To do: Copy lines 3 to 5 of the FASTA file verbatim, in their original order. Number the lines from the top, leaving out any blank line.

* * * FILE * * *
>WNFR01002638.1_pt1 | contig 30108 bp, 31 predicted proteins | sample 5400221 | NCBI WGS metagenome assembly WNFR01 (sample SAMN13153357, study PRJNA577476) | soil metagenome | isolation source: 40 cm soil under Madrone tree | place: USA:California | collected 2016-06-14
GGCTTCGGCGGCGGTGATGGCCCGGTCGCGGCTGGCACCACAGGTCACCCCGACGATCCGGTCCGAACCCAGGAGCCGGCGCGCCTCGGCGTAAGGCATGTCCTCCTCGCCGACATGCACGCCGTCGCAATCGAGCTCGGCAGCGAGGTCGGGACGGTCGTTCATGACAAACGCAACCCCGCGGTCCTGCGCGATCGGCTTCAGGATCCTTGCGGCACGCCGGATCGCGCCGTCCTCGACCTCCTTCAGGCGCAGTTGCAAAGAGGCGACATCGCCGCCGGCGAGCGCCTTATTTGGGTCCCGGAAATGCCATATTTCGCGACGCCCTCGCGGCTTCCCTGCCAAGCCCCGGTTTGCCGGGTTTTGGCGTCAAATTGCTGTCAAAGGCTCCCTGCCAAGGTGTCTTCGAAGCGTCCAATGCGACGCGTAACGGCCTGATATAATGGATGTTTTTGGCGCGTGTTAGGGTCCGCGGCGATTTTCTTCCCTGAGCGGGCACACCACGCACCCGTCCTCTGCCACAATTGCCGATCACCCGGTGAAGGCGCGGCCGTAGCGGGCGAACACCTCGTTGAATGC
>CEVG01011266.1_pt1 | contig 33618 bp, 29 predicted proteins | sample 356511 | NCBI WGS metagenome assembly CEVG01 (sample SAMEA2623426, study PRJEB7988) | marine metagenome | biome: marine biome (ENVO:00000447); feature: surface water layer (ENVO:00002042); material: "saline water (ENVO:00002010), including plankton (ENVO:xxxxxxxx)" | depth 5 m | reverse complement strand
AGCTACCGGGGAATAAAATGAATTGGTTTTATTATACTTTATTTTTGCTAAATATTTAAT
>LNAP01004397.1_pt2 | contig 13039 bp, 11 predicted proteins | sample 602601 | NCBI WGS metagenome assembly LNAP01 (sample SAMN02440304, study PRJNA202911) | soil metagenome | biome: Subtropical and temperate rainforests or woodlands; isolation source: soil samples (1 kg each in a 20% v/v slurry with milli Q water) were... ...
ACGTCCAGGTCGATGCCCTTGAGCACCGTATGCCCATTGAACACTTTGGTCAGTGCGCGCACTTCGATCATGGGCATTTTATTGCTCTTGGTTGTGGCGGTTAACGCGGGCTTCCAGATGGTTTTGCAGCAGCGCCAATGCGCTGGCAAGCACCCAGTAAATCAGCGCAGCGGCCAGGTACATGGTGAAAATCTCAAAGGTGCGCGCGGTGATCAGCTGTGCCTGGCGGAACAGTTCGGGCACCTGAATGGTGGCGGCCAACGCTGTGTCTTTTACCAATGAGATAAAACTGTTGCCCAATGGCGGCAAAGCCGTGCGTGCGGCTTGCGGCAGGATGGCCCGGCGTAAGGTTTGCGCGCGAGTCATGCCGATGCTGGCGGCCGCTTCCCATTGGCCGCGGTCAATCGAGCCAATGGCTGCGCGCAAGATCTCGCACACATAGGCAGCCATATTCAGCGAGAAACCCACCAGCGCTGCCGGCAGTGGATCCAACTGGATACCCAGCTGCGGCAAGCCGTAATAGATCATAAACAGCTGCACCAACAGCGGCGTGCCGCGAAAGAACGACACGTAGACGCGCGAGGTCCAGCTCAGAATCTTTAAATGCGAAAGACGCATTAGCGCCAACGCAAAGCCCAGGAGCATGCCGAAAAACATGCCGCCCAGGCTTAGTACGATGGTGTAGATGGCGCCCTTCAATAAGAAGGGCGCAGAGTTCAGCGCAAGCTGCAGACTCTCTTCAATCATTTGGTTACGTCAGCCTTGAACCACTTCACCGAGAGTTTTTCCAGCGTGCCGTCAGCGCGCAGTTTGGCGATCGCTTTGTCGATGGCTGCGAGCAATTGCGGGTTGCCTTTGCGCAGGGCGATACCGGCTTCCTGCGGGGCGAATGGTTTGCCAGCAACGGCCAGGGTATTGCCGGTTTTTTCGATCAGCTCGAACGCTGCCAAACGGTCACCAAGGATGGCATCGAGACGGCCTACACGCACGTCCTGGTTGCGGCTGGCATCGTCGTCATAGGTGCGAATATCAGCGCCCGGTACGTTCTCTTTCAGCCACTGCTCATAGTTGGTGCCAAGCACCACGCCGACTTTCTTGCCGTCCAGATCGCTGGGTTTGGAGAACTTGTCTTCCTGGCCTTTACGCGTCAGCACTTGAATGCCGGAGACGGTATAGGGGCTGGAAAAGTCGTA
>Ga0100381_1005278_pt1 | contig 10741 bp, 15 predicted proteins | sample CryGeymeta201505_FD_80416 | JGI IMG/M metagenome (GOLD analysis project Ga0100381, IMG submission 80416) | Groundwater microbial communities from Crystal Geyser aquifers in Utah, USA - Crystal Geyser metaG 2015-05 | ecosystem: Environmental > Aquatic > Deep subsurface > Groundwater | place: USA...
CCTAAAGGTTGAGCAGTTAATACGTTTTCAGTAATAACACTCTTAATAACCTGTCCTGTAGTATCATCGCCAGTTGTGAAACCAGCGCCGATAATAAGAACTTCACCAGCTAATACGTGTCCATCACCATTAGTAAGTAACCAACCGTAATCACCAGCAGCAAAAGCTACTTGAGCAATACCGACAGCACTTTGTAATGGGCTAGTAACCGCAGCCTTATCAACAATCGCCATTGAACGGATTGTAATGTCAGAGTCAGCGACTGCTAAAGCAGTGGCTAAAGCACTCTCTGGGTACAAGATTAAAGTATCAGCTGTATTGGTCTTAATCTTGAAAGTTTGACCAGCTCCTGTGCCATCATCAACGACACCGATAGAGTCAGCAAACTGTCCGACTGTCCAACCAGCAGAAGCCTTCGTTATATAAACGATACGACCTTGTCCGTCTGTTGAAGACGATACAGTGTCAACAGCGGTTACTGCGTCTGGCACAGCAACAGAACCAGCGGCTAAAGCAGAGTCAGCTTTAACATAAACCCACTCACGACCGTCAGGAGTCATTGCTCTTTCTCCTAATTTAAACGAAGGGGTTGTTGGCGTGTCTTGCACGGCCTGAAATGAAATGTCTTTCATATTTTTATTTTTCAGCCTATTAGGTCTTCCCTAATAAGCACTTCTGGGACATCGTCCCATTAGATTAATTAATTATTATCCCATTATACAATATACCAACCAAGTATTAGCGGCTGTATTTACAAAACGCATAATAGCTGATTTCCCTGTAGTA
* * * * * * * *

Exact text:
>CEVG01011266.1_pt1 | contig 33618 bp, 29 predicted proteins | sample 356511 | NCBI WGS metagenome assembly CEVG01 (sample SAMEA2623426, study PRJEB7988) | marine metagenome | biome: marine biome (ENVO:00000447); feature: surface water layer (ENVO:00002042); material: "saline water (ENVO:00002010), including plankton (ENVO:xxxxxxxx)" | depth 5 m | reverse complement strand
AGCTACCGGGGAATAAAATGAATTGGTTTTATTATACTTTATTTTTGCTAAATATTTAAT
>LNAP01004397.1_pt2 | contig 13039 bp, 11 predicted proteins | sample 602601 | NCBI WGS metagenome assembly LNAP01 (sample SAMN02440304, study PRJNA202911) | soil metagenome | biome: Subtropical and temperate rainforests or woodlands; isolation source: soil samples (1 kg each in a 20% v/v slurry with milli Q water) were... ...